|Figure 3: Impacted inverted 28 seen on orthopantomogram and radiovisiography (a and b), asymptomatic with no pathological change, conservatively managed|
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A 38-year-old male patient was diagnosed with an impacted and inverted maxillary third molar (28) when he was subjected to cone-beam computerized tomography for consideration of implant placement to replace his missing lower left molars [Figure 4]. Since he was asymptomatic and showed no pathological changes, the patient did not undergo any treatment for the same but is on follow-up.
|Figure 4: Inversion of impacted 28 as seen on cone-beam computerized tomography, asymptomatic, conservatively managed|
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A 47-year-old female who reported for sensitive and carious teeth was diagnosed with an inverted impacted 28 on routine radiograph [Figure 5]. On being informed of the same, she opted for conservative management as she was asymptomatic and continues follow-up.
|Figure 5: Impacted inverted 28 seen on orthopantomogram, asymptomatic with no pathological change, conservatively managed|
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| Discussion|| |
Maxillary third molar impactions can be classified based on their anatomical position according to their relative depth in the bone (Class A, B, and C), with respect to the long axis of maxillary second molars (Position I, II, and III), and according to their relationship to the maxillary sinus (showing sinus approximation or no sinus approximation)., Inverted impacted maxillary molars are the rarest to come across with their crown pointing upward and the root apex pointing toward the alveolar crest - a complicated impaction. The inverted maxillary third molars usually stay at their position for years without clinical manifestations  but rarely may lead to complications, such as ectopic eruption into the nasal floor, resorption of the adjacent tooth, crowding, diastema formation, or development of pathology. The first case of inverted maxillary third molar tooth impaction was reported in 1973, and since then, very few have been reported till date [Table 1]. The high number of cases presented could be indicative of predisposition of the Indian population to inverted maxillary impactions with maximum literature from the same subcontinent as well.,,,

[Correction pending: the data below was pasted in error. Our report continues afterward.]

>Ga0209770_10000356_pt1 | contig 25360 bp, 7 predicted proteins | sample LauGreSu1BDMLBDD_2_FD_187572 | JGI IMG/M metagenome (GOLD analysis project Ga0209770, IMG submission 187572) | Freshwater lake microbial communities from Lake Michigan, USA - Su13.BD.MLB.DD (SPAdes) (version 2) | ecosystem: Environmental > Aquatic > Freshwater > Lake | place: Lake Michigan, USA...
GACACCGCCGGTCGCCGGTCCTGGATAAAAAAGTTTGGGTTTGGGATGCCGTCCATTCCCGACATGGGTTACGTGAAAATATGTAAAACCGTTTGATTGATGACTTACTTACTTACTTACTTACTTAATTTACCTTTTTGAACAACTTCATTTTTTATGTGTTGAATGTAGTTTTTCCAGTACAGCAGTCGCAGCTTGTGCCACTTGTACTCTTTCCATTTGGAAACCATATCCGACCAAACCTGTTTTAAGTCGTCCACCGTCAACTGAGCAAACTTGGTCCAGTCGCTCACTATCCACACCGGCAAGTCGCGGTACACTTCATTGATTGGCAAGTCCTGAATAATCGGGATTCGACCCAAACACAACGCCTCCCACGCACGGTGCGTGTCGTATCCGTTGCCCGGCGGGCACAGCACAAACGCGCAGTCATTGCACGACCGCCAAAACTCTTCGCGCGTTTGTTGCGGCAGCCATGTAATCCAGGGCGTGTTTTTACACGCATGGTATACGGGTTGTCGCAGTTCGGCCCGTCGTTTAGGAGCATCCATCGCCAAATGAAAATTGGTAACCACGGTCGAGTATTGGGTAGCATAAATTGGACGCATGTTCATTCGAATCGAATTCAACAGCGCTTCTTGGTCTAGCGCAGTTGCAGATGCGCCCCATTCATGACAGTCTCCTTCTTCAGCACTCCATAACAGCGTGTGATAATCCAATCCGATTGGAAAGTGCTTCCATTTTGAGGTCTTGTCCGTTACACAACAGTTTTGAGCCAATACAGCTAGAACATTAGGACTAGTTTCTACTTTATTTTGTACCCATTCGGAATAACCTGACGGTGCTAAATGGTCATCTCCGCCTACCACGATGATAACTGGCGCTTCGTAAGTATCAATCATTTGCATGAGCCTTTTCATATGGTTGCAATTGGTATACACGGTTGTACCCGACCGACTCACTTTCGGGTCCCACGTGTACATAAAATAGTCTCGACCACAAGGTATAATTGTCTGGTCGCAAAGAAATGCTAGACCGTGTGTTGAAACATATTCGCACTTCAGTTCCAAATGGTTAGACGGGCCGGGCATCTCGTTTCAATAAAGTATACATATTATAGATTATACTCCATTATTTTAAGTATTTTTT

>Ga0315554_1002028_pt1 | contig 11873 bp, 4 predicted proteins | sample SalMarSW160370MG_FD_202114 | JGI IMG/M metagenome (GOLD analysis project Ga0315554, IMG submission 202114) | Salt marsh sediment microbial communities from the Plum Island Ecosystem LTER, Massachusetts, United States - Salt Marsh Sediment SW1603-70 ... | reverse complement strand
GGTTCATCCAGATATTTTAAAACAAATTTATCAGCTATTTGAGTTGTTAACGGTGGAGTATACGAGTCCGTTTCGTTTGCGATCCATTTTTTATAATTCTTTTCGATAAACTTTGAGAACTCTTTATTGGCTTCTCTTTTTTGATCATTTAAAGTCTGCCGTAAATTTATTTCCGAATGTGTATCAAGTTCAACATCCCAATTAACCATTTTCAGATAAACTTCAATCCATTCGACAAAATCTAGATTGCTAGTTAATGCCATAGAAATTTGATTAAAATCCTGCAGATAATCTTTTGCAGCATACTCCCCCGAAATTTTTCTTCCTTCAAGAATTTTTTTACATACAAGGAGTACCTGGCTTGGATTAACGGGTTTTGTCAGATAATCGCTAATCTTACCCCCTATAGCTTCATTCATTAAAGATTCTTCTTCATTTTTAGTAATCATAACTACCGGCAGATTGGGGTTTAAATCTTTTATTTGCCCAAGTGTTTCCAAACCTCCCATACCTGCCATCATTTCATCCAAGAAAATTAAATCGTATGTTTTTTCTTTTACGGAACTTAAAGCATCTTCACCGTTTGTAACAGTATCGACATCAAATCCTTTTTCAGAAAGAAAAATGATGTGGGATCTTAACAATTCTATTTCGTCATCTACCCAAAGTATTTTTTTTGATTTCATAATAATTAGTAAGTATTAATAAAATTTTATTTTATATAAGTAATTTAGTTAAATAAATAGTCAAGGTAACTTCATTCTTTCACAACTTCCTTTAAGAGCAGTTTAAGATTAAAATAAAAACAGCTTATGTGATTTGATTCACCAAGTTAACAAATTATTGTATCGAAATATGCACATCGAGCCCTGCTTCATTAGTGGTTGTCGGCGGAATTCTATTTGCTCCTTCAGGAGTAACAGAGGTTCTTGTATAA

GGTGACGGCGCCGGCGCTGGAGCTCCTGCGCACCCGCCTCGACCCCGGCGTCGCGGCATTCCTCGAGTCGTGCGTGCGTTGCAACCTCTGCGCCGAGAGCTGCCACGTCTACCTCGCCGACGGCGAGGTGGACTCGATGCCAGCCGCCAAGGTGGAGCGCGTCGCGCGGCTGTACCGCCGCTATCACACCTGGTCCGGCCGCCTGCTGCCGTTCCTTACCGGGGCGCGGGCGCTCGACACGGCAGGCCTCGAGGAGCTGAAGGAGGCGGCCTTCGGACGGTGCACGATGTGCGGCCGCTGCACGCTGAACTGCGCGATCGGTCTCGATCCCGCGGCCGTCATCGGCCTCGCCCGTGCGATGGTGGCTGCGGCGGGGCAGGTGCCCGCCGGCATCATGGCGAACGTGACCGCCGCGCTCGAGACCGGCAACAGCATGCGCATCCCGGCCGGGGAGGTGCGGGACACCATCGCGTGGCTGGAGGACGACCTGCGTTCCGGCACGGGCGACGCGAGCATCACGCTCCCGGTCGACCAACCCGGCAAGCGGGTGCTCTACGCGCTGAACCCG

|Table 1: Incidence of inverted maxillary third molars impactions reported in literature|